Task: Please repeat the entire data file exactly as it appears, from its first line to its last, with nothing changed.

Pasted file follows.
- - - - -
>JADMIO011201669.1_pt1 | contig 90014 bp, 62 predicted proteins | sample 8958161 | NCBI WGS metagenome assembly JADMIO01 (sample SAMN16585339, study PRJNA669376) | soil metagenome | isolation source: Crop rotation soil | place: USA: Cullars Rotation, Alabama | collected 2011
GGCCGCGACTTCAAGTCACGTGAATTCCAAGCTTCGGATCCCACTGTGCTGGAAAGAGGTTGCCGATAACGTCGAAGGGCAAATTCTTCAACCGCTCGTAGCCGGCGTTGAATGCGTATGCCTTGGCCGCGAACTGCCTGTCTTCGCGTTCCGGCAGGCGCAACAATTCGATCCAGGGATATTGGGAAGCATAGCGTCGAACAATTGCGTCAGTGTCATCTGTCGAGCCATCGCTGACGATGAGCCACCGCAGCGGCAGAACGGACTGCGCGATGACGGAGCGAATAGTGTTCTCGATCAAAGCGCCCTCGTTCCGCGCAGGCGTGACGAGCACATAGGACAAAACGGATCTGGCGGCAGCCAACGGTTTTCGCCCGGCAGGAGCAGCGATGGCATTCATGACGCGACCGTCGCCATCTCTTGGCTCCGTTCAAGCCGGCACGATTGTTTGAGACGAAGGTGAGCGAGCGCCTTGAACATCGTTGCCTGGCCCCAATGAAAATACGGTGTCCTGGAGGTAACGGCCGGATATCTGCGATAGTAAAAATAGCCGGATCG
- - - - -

>JADMIO011201669.1_pt1 | contig 90014 bp, 62 predicted proteins | sample 8958161 | NCBI WGS metagenome assembly JADMIO01 (sample SAMN16585339, study PRJNA669376) | soil metagenome | isolation source: Crop rotation soil | place: USA: Cullars Rotation, Alabama | collected 2011
GGCCGCGACTTCAAGTCACGTGAATTCCAAGCTTCGGATCCCACTGTGCTGGAAAGAGGTTGCCGATAACGTCGAAGGGCAAATTCTTCAACCGCTCGTAGCCGGCGTTGAATGCGTATGCCTTGGCCGCGAACTGCCTGTCTTCGCGTTCCGGCAGGCGCAACAATTCGATCCAGGGATATTGGGAAGCATAGCGTCGAACAATTGCGTCAGTGTCATCTGTCGAGCCATCGCTGACGATGAGCCACCGCAGCGGCAGAACGGACTGCGCGATGACGGAGCGAATAGTGTTCTCGATCAAAGCGCCCTCGTTCCGCGCAGGCGTGACGAGCACATAGGACAAAACGGATCTGGCGGCAGCCAACGGTTTTCGCCCGGCAGGAGCAGCGATGGCATTCATGACGCGACCGTCGCCATCTCTTGGCTCCGTTCAAGCCGGCACGATTGTTTGAGACGAAGGTGAGCGAGCGCCTTGAACATCGTTGCCTGGCCCCAATGAAAATACGGTGTCCTGGAGGTAACGGCCGGATATCTGCGATAGTAAAAATAGCCGGATCG